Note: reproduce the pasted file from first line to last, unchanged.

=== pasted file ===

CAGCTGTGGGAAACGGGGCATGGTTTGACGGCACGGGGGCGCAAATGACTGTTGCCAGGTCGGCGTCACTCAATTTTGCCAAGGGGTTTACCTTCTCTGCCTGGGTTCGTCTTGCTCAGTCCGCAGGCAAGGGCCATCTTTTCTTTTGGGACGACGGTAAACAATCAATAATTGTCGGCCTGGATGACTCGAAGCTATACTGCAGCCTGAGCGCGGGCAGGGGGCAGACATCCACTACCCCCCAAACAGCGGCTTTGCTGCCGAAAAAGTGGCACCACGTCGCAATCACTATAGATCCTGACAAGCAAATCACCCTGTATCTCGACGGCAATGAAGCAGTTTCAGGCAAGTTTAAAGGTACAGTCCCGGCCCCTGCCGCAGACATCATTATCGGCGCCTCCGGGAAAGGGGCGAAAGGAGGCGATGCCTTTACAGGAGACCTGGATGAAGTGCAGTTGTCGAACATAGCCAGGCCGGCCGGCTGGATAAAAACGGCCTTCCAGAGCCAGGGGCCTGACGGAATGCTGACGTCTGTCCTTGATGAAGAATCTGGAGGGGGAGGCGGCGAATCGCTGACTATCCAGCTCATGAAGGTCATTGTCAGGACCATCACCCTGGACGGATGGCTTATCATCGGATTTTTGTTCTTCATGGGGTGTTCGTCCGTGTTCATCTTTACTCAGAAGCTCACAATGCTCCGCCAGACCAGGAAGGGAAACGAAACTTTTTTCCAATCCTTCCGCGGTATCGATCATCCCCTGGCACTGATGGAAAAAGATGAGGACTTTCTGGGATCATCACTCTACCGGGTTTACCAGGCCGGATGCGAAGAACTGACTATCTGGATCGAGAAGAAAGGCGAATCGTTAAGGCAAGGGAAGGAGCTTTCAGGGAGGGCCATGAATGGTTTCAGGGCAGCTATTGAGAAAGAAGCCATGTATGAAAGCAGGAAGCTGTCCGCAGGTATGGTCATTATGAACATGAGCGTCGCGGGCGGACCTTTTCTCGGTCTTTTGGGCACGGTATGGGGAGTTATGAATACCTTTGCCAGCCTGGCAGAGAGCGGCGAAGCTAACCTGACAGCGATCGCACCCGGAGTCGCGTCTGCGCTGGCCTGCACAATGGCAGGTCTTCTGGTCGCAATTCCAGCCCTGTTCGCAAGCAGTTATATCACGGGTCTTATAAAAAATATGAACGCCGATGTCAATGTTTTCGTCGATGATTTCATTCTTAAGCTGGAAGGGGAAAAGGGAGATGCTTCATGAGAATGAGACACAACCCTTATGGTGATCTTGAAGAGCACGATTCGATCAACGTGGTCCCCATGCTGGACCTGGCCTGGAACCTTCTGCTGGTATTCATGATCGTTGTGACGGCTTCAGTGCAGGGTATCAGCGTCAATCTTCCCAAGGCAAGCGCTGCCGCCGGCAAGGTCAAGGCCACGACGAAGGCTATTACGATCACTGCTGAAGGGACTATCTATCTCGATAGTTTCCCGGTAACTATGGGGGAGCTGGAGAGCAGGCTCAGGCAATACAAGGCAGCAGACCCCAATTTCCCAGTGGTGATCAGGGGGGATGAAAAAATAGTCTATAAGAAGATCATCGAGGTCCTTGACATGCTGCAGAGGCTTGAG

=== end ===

CAGCTGTGGGAAACGGGGCATGGTTTGACGGCACGGGGGCGCAAATGACTGTTGCCAGGTCGGCGTCACTCAATTTTGCCAAGGGGTTTACCTTCTCTGCCTGGGTTCGTCTTGCTCAGTCCGCAGGCAAGGGCCATCTTTTCTTTTGGGACGACGGTAAACAATCAATAATTGTCGGCCTGGATGACTCGAAGCTATACTGCAGCCTGAGCGCGGGCAGGGGGCAGACATCCACTACCCCCCAAACAGCGGCTTTGCTGCCGAAAAAGTGGCACCACGTCGCAATCACTATAGATCCTGACAAGCAAATCACCCTGTATCTCGACGGCAATGAAGCAGTTTCAGGCAAGTTTAAAGGTACAGTCCCGGCCCCTGCCGCAGACATCATTATCGGCGCCTCCGGGAAAGGGGCGAAAGGAGGCGATGCCTTTACAGGAGACCTGGATGAAGTGCAGTTGTCGAACATAGCCAGGCCGGCCGGCTGGATAAAAACGGCCTTCCAGAGCCAGGGGCCTGACGGAATGCTGACGTCTGTCCTTGATGAAGAATCTGGAGGGGGAGGCGGCGAATCGCTGACTATCCAGCTCATGAAGGTCATTGTCAGGACCATCACCCTGGACGGATGGCTTATCATCGGATTTTTGTTCTTCATGGGGTGTTCGTCCGTGTTCATCTTTACTCAGAAGCTCACAATGCTCCGCCAGACCAGGAAGGGAAACGAAACTTTTTTCCAATCCTTCCGCGGTATCGATCATCCCCTGGCACTGATGGAAAAAGATGAGGACTTTCTGGGATCATCACTCTACCGGGTTTACCAGGCCGGATGCGAAGAACTGACTATCTGGATCGAGAAGAAAGGCGAATCGTTAAGGCAAGGGAAGGAGCTTTCAGGGAGGGCCATGAATGGTTTCAGGGCAGCTATTGAGAAAGAAGCCATGTATGAAAGCAGGAAGCTGTCCGCAGGTATGGTCATTATGAACATGAGCGTCGCGGGCGGACCTTTTCTCGGTCTTTTGGGCACGGTATGGGGAGTTATGAATACCTTTGCCAGCCTGGCAGAGAGCGGCGAAGCTAACCTGACAGCGATCGCACCCGGAGTCGCGTCTGCGCTGGCCTGCACAATGGCAGGTCTTCTGGTCGCAATTCCAGCCCTGTTCGCAAGCAGTTATATCACGGGTCTTATAAAAAATATGAACGCCGATGTCAATGTTTTCGTCGATGATTTCATTCTTAAGCTGGAAGGGGAAAAGGGAGATGCTTCATGAGAATGAGACACAACCCTTATGGTGATCTTGAAGAGCACGATTCGATCAACGTGGTCCCCATGCTGGACCTGGCCTGGAACCTTCTGCTGGTATTCATGATCGTTGTGACGGCTTCAGTGCAGGGTATCAGCGTCAATCTTCCCAAGGCAAGCGCTGCCGCCGGCAAGGTCAAGGCCACGACGAAGGCTATTACGATCACTGCTGAAGGGACTATCTATCTCGATAGTTTCCCGGTAACTATGGGGGAGCTGGAGAGCAGGCTCAGGCAATACAAGGCAGCAGACCCCAATTTCCCAGTGGTGATCAGGGGGGATGAAAAAATAGTCTATAAGAAGATCATCGAGGTCCTTGACATGCTGCAGAGGCTTGAG